Handguns turned in are seen during a gun buyb
Handguns turned in are seen during a gun buybReuters

A pro-gun organization in Connecticut held a simulated school shooting just 30 miles north of Newtown, where a gunman killed 20 first-graders and six adults earlier this month, in what was one of the worst shooting massacres in U.S. history.

The Southington, Connecticut-based company, titled Kings33, which provides firearms training to citizens, companies and other institutions, held the simulation at its headquarters.

Founder and chief instructor of the group, Chris Fields, said the aim of the exercise was to illustrate how having armed teachers or security staff in schools across the nation might help minimize casualties in events like the Dec. 14 attack at Sandy Hook Elementary School.

“There is a bigger picture at work here and we’re going to continue to have more scenarios and train more people,” Fields told Fox News. “These are going to continue happening on a continual basis.”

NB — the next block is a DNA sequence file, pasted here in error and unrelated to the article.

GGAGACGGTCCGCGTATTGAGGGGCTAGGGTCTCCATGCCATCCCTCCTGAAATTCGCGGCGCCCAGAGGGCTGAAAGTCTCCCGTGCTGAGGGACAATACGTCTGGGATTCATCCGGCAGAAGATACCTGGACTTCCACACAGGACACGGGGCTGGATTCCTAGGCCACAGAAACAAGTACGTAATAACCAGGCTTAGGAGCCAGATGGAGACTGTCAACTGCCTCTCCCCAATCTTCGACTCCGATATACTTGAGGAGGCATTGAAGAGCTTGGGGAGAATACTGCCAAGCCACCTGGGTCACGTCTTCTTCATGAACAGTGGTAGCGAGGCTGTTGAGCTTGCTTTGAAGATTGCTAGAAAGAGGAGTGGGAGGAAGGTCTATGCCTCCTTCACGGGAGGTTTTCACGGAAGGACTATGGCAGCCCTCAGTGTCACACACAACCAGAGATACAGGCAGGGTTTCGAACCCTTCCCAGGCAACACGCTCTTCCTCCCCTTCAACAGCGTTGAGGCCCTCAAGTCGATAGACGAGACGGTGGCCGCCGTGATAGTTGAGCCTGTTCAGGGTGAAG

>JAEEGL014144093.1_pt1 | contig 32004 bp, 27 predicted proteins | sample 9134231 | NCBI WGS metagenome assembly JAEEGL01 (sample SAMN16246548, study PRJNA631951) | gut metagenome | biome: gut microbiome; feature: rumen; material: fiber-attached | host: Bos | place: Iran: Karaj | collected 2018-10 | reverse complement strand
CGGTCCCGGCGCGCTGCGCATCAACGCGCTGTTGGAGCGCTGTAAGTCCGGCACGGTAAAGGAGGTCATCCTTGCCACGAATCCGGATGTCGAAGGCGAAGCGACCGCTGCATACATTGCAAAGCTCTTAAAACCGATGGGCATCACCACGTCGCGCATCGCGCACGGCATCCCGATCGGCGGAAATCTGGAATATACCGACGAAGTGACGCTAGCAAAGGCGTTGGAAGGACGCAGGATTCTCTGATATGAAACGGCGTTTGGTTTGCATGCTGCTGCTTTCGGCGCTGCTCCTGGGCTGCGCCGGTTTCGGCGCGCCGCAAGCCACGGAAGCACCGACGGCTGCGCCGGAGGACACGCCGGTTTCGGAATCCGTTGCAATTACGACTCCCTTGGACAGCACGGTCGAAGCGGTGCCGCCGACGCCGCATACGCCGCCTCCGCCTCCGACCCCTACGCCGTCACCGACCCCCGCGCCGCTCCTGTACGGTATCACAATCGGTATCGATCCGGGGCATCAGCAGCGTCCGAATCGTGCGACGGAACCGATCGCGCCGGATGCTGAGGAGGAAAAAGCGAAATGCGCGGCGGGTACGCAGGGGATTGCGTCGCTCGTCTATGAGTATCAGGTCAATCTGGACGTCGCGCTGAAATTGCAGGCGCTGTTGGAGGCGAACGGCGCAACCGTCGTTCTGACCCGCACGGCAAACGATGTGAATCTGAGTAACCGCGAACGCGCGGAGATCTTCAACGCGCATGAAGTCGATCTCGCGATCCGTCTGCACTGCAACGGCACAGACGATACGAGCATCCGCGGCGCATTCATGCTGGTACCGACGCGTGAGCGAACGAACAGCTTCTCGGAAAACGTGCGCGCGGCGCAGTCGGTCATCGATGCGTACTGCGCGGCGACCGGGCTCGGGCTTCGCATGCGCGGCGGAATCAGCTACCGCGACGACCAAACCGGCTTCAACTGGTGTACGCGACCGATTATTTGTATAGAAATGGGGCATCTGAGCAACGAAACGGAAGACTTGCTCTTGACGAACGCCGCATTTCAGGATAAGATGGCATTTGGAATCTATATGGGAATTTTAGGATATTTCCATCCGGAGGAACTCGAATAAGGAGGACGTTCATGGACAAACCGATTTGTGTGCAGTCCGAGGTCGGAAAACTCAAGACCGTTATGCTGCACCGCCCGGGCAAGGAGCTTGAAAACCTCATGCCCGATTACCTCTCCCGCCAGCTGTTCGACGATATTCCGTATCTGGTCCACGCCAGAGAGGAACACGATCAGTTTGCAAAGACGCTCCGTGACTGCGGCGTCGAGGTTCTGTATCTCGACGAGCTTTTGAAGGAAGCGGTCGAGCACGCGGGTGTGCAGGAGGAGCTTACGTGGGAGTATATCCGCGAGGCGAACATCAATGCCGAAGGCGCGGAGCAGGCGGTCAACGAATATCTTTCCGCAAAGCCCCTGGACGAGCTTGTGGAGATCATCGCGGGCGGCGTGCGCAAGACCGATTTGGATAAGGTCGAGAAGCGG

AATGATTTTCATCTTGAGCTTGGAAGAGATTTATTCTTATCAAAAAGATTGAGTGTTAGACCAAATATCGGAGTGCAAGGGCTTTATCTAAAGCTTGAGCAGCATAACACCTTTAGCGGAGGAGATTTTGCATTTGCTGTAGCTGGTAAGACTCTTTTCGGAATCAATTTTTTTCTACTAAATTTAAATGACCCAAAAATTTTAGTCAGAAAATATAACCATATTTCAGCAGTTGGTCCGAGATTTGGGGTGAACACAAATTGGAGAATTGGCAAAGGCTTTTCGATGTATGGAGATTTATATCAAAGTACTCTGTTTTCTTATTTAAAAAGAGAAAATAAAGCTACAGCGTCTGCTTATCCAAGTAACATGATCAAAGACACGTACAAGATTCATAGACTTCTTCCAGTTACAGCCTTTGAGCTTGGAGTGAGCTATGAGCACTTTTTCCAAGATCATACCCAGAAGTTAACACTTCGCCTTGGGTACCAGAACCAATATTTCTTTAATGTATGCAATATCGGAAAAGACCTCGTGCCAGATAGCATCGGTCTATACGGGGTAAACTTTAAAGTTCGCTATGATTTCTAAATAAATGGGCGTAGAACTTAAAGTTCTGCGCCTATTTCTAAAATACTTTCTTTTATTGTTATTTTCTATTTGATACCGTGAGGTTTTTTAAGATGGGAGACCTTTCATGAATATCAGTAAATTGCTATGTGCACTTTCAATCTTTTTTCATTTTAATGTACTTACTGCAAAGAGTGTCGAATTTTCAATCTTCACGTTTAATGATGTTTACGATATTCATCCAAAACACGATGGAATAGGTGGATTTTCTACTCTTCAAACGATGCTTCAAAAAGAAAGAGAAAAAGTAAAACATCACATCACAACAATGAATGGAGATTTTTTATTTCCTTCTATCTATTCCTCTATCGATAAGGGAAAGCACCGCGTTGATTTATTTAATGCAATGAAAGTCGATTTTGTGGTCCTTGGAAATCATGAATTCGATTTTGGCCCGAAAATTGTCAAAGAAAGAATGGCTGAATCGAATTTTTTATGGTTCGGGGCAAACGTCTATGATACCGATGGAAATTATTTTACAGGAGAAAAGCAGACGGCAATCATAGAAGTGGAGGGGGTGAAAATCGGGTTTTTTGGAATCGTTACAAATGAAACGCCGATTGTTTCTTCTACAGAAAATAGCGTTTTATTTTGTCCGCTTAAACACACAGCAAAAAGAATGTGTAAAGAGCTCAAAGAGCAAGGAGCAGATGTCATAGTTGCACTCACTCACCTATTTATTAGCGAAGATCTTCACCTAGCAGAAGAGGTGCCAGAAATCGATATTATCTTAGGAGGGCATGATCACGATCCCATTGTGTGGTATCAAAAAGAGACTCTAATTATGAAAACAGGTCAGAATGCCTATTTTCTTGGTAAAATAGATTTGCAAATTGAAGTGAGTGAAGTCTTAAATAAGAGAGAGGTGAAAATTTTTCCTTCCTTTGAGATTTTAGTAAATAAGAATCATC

Fields said Kings33, which was launched 18 months ago, aims to prepare citizens for “what to do” during a mass shooting before the first responders arrive.

“Nobody’s saying anything bad,” Fields, 34, said when asked if he’s received complaints in connection to the exercise. “They are ready for more.”

Fields, who has reportedly trained more than 100 people in firearm defense, said that about twelve volunteers took part in Sunday’s exercise, adding that he understands the disapproval of his opponents.

“The criticism is valid, I don’t discredit anyone for saying what they said,” Fields told Fox News. “They are right for having an opinion and voicing that opinion as an American citizen. The only thing that I struggle with criticism-wise is the timing. We should have been training like this decades ago for the public.

“Some people say it’s too soon. I say we’re too late. And to the people who say it was inconsiderate, they need to consider the bigger picture.”

Ladd Everitt, spokesman for the Coalition to Stop Gun Violence, said teachers groups have made clear they do not want educators armed.

“That’s unfortunate,” Ladd Everitt, spokesman for the Coalition to Stop Gun Violence, told Fox. “The people who are advocating the arming of teachers are the people who are responsible, at least in part, for weakening our gun laws to the point where homicidal maniacs can easily stockpile firearms – often legally.”